Also, Picross S4 adds Color Picross puzzles, which is a very pleasant and unexpected addition. You see, in traditional Picross, you use the numbers to add black blocks against white tiles, and then any sort of color or animation is added once the puzzle is complete to give the end effect more of a pizazz presentation. Color Picross actually tasks you with following those same numerical guidelines BUT adding in the inclusion of a multi-colored palette to focus on in creating those lines. While not wildly more difficult, this new approach adds a paint-by-numbers sort of thoughtline, wherein you have no idea what picture you’re creating, no idea if it’ll look the same once you finish and blow it up to a larger size, and no concept other than a small hint to what you might be angling towards. The button controls actually work out very well here: toggling through the given colors to land on which one to add to the puzzle is intuitive, much more fluid than not, and comes across well. I had more fun with the Color Picross Puzzles than the others, and I think, in part, it’s because the formula was shaken up a bit instead of languishing in the old style.

The best and worst part about Picross S4 is that it really scales well to how much a player wants to invest in the given difficulty of a Picross. If you want to, the landscape can be cold, desolate and unforgiving. You get the natural guidelines of where to put blocks and that’s it, good luck buster. But they can peel that back a bit for you. Inconsequential X marks can be added if you make a mistake and land in the wrong place. You can spin the hint roulette and fill out an entire row from the start, giving you the ultimate in a heads up as to where things should and shouldn’t go. It doesn’t even need to impact your overall performance, either: there’s no score or timer to be watched, no global leaderboard that you’re keeping pace with. You just need to make the picture, and we feel like the game has given you more than enough opportunity to make that happen in a safe, comfortable environment. Though, when it all comes down like that, you need to figure out how you’d like to play the game, and, no matter how you cut it, there isn’t really a “challenging” way to play the game.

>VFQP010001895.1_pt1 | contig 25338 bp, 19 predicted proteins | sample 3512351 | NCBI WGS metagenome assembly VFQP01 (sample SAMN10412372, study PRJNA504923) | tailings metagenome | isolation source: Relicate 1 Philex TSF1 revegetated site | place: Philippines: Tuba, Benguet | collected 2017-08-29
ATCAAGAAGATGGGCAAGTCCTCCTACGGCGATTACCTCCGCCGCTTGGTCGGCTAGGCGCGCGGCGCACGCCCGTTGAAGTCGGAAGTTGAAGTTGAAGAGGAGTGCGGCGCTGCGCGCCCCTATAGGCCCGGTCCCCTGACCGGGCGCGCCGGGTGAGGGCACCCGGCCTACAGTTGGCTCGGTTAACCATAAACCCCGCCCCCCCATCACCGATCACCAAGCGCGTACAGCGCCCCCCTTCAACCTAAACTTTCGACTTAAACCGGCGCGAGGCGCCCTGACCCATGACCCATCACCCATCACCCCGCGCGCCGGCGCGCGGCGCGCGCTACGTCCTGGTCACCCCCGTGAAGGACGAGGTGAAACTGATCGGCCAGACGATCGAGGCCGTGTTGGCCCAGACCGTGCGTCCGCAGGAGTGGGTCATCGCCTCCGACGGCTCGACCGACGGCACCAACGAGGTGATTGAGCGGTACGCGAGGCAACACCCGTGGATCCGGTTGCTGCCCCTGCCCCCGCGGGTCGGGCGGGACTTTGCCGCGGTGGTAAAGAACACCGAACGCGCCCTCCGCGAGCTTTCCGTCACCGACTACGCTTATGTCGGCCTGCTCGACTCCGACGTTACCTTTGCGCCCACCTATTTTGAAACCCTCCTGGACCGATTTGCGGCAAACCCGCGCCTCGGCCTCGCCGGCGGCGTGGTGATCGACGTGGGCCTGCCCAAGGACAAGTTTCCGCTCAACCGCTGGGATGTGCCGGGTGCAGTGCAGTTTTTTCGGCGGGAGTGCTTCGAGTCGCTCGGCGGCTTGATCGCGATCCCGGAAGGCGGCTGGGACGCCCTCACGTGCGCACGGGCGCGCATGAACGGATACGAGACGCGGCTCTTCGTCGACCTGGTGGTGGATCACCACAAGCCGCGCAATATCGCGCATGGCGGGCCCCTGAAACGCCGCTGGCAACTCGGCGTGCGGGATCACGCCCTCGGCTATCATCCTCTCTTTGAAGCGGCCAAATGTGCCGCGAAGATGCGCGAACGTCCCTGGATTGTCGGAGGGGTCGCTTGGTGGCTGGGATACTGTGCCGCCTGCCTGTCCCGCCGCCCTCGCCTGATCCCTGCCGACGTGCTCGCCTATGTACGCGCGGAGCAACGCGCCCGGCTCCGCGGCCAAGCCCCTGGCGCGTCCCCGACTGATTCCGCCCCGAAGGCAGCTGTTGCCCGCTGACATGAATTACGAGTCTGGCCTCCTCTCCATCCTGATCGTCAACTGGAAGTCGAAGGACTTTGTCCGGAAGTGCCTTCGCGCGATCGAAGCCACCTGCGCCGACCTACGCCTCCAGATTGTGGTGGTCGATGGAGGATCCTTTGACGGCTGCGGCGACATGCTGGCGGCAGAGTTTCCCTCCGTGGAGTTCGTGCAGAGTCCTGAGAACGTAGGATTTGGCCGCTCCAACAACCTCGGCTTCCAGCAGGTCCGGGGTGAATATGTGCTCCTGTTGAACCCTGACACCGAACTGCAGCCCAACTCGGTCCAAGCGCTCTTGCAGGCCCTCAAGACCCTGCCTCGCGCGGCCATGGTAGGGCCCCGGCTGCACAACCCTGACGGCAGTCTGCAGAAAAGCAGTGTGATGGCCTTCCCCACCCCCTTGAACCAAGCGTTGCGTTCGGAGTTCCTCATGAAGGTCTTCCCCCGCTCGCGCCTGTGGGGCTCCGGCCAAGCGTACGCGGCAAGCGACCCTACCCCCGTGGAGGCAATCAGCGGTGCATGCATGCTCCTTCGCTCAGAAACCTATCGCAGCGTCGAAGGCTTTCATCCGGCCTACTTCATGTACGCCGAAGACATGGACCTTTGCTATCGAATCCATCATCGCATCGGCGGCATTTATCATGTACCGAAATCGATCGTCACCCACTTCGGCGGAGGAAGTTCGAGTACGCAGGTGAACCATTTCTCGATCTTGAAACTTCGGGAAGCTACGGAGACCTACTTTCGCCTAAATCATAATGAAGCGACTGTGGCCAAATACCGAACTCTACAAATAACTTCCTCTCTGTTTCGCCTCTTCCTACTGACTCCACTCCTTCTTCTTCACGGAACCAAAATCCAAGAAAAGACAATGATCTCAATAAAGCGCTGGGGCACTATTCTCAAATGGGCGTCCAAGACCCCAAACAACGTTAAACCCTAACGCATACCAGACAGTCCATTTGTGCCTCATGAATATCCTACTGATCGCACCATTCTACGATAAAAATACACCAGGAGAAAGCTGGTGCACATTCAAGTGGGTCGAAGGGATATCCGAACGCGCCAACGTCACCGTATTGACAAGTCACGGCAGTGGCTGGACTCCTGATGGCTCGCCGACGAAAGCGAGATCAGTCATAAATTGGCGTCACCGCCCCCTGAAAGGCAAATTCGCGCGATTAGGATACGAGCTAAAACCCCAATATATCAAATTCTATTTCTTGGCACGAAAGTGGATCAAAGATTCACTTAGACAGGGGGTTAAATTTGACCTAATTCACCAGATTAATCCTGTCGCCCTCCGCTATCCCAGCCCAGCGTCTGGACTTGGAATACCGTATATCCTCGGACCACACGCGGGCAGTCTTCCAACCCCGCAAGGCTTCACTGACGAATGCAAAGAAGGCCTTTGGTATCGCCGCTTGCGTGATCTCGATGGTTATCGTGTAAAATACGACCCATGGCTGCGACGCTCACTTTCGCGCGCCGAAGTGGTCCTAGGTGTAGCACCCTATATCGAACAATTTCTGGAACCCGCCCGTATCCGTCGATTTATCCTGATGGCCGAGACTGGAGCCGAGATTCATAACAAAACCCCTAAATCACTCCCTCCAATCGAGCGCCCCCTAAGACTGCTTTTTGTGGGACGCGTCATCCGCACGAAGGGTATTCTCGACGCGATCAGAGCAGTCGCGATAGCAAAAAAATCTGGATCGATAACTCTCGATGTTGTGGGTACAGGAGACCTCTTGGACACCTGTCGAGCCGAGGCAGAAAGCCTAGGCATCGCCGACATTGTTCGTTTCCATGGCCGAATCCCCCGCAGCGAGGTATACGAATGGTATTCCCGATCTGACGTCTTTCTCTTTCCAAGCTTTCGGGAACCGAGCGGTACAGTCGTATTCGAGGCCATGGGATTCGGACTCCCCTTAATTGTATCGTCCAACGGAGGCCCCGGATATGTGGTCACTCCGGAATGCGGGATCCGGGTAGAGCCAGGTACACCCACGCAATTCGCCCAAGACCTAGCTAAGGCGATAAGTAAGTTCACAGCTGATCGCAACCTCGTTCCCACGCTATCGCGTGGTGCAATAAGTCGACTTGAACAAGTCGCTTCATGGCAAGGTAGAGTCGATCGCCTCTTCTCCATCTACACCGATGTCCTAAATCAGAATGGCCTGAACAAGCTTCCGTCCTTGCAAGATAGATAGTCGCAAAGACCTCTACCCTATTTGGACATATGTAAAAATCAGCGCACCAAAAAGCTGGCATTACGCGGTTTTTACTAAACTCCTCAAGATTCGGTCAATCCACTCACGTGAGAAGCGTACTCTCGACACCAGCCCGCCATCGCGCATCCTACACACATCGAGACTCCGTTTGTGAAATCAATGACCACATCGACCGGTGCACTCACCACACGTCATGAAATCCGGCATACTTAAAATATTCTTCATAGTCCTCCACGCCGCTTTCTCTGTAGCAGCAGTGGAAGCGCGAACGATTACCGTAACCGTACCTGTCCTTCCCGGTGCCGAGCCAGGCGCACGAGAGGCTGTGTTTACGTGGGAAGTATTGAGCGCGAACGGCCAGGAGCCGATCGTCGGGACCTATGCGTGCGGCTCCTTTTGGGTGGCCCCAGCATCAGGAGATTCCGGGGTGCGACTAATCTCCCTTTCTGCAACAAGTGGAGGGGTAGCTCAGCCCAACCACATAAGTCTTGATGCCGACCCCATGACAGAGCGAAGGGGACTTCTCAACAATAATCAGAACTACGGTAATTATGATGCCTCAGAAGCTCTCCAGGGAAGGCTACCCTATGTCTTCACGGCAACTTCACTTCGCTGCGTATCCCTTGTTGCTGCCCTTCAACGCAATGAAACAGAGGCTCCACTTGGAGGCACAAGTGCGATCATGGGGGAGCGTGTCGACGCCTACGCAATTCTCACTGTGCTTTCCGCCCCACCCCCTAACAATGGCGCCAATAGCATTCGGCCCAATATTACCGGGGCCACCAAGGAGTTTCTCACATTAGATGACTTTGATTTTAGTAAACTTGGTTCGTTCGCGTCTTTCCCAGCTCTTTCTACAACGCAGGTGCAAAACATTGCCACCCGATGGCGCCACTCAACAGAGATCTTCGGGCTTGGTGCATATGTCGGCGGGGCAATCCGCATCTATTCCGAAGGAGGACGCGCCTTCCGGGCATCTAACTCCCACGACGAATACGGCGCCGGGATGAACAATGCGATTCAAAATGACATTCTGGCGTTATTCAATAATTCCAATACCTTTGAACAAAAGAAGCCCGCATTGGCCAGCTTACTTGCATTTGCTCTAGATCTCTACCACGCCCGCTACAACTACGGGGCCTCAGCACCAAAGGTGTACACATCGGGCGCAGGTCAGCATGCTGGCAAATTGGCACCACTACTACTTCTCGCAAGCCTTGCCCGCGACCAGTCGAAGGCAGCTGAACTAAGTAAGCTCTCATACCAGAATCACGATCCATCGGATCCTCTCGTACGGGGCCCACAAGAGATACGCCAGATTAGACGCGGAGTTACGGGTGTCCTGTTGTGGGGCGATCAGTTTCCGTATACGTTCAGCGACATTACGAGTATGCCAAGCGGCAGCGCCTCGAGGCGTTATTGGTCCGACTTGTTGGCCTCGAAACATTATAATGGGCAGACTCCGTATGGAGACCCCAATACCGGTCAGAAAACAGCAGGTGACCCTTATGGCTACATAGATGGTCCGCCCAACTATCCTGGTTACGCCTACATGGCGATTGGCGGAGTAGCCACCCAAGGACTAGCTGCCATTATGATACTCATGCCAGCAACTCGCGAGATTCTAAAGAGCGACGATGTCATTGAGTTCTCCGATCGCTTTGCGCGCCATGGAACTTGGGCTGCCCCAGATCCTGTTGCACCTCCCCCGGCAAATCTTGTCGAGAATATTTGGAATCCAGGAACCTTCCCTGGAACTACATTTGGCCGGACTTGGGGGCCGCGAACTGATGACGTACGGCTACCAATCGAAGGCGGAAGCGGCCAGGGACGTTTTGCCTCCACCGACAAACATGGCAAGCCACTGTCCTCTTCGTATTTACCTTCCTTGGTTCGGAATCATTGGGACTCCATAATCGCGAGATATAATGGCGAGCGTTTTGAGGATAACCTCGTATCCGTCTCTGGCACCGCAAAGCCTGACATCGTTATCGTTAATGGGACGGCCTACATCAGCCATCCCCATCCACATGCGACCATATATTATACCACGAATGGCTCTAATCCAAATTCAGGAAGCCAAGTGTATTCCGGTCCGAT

That’s the biggest factor to remember when picking up Picross S4, and most players will already know this. Picross isn’t about a super challenging, bleeding edge sort of puzzle or time-attack experience. It’s a long form exercise in bite-sized pieces, each slice of gaming slightly bigger than the last until you’re feasting on a massive puzzle that takes a lot of time but not a lot of concentration. It’s the ultimate in relaxation with focus without the need to stress. If you want, you can up the difficulty from “passive picture creation” to “minimalist logic association,” but it will never reach that level of challenge that some people need. Having said all that, it’s a lot of puzzles, they look great, and the mega Picross looks great when you put them all together. If you already know Picross, you know you’ll pick this up and while away the hours with no other obligations, and that is perfectly alright.

REVIEW CODE: A complimentary Nintendo Switch code was provided to Bonus Stage for this review. Please send all review code enquiries to editor@bonusstage.co.uk.

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  • Gameplay - 7/10
  • Graphics - 7/10
  • Sound - 7/10
  • Replay Value - 7/10


Venture back into the world of pixel picture creation in this relaxing but ultimately uncomplicated puzzle experience.